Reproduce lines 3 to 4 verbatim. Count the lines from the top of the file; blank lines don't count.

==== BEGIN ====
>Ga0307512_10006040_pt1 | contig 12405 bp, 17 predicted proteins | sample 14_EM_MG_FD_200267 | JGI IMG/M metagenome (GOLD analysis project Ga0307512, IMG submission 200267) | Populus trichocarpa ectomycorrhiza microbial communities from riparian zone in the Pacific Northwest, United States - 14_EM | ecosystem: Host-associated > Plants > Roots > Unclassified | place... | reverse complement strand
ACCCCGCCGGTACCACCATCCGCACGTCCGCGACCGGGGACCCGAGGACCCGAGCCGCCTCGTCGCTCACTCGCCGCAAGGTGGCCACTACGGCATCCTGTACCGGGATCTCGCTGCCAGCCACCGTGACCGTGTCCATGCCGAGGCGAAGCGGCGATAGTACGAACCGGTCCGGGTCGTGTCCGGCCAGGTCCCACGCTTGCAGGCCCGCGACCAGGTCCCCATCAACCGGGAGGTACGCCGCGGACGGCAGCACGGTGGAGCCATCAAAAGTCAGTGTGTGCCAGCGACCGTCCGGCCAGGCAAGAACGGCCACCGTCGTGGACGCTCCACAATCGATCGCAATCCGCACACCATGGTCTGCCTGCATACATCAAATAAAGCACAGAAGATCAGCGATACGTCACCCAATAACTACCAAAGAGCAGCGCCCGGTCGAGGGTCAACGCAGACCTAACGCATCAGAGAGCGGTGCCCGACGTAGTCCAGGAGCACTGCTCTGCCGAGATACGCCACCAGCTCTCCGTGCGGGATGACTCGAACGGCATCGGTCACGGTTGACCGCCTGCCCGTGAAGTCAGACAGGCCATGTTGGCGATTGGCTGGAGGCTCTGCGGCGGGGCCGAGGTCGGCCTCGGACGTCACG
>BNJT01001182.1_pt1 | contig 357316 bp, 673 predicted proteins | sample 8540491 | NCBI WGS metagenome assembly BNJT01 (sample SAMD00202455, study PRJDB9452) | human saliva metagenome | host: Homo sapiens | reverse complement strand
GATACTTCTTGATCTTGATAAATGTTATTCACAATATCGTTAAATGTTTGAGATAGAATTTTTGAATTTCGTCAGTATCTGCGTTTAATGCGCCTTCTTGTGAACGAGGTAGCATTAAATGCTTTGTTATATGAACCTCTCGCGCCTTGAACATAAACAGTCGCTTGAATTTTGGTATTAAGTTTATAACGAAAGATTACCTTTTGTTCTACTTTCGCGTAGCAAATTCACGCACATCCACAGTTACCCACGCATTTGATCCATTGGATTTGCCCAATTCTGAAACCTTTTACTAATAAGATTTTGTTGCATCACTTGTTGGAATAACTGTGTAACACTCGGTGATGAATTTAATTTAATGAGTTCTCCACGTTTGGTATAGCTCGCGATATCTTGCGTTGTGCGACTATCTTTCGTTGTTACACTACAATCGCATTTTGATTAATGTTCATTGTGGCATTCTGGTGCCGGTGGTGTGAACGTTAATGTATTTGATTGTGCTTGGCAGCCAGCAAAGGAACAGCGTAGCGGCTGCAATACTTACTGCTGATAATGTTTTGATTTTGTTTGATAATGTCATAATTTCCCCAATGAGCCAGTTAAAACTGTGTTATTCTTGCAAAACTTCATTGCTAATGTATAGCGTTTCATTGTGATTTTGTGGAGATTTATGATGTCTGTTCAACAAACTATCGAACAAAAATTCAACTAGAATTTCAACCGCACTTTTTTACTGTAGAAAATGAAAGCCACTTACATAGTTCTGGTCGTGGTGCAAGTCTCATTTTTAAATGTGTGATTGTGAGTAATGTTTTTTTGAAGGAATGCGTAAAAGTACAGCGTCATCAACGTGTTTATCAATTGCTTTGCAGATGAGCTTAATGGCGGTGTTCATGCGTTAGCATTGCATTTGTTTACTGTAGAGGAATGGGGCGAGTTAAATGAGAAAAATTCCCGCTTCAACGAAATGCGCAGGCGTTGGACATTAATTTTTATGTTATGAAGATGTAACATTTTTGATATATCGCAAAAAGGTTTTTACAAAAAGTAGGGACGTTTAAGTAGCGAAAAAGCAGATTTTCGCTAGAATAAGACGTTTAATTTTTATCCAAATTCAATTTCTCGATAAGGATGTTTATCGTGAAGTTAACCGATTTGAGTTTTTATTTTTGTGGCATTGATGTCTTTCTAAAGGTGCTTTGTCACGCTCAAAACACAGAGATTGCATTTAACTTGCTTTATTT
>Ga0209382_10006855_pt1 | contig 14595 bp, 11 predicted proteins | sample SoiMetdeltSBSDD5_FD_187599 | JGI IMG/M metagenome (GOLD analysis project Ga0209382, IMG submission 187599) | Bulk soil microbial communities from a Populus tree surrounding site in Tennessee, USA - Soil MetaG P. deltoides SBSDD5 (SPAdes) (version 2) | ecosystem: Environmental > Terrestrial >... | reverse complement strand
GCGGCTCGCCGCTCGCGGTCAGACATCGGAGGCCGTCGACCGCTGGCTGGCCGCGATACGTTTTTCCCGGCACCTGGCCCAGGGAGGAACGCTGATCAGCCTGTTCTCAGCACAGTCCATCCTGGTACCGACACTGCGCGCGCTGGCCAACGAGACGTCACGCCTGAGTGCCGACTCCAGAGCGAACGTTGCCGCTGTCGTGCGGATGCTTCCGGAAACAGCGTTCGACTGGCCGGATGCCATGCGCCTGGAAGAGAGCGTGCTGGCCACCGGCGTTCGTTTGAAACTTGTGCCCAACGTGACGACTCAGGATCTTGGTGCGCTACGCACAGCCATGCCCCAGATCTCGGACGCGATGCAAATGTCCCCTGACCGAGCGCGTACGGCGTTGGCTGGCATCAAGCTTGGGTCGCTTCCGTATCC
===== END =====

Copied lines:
>BNJT01001182.1_pt1 | contig 357316 bp, 673 predicted proteins | sample 8540491 | NCBI WGS metagenome assembly BNJT01 (sample SAMD00202455, study PRJDB9452) | human saliva metagenome | host: Homo sapiens | reverse complement strand
GATACTTCTTGATCTTGATAAATGTTATTCACAATATCGTTAAATGTTTGAGATAGAATTTTTGAATTTCGTCAGTATCTGCGTTTAATGCGCCTTCTTGTGAACGAGGTAGCATTAAATGCTTTGTTATATGAACCTCTCGCGCCTTGAACATAAACAGTCGCTTGAATTTTGGTATTAAGTTTATAACGAAAGATTACCTTTTGTTCTACTTTCGCGTAGCAAATTCACGCACATCCACAGTTACCCACGCATTTGATCCATTGGATTTGCCCAATTCTGAAACCTTTTACTAATAAGATTTTGTTGCATCACTTGTTGGAATAACTGTGTAACACTCGGTGATGAATTTAATTTAATGAGTTCTCCACGTTTGGTATAGCTCGCGATATCTTGCGTTGTGCGACTATCTTTCGTTGTTACACTACAATCGCATTTTGATTAATGTTCATTGTGGCATTCTGGTGCCGGTGGTGTGAACGTTAATGTATTTGATTGTGCTTGGCAGCCAGCAAAGGAACAGCGTAGCGGCTGCAATACTTACTGCTGATAATGTTTTGATTTTGTTTGATAATGTCATAATTTCCCCAATGAGCCAGTTAAAACTGTGTTATTCTTGCAAAACTTCATTGCTAATGTATAGCGTTTCATTGTGATTTTGTGGAGATTTATGATGTCTGTTCAACAAACTATCGAACAAAAATTCAACTAGAATTTCAACCGCACTTTTTTACTGTAGAAAATGAAAGCCACTTACATAGTTCTGGTCGTGGTGCAAGTCTCATTTTTAAATGTGTGATTGTGAGTAATGTTTTTTTGAAGGAATGCGTAAAAGTACAGCGTCATCAACGTGTTTATCAATTGCTTTGCAGATGAGCTTAATGGCGGTGTTCATGCGTTAGCATTGCATTTGTTTACTGTAGAGGAATGGGGCGAGTTAAATGAGAAAAATTCCCGCTTCAACGAAATGCGCAGGCGTTGGACATTAATTTTTATGTTATGAAGATGTAACATTTTTGATATATCGCAAAAAGGTTTTTACAAAAAGTAGGGACGTTTAAGTAGCGAAAAAGCAGATTTTCGCTAGAATAAGACGTTTAATTTTTATCCAAATTCAATTTCTCGATAAGGATGTTTATCGTGAAGTTAACCGATTTGAGTTTTTATTTTTGTGGCATTGATGTCTTTCTAAAGGTGCTTTGTCACGCTCAAAACACAGAGATTGCATTTAACTTGCTTTATTT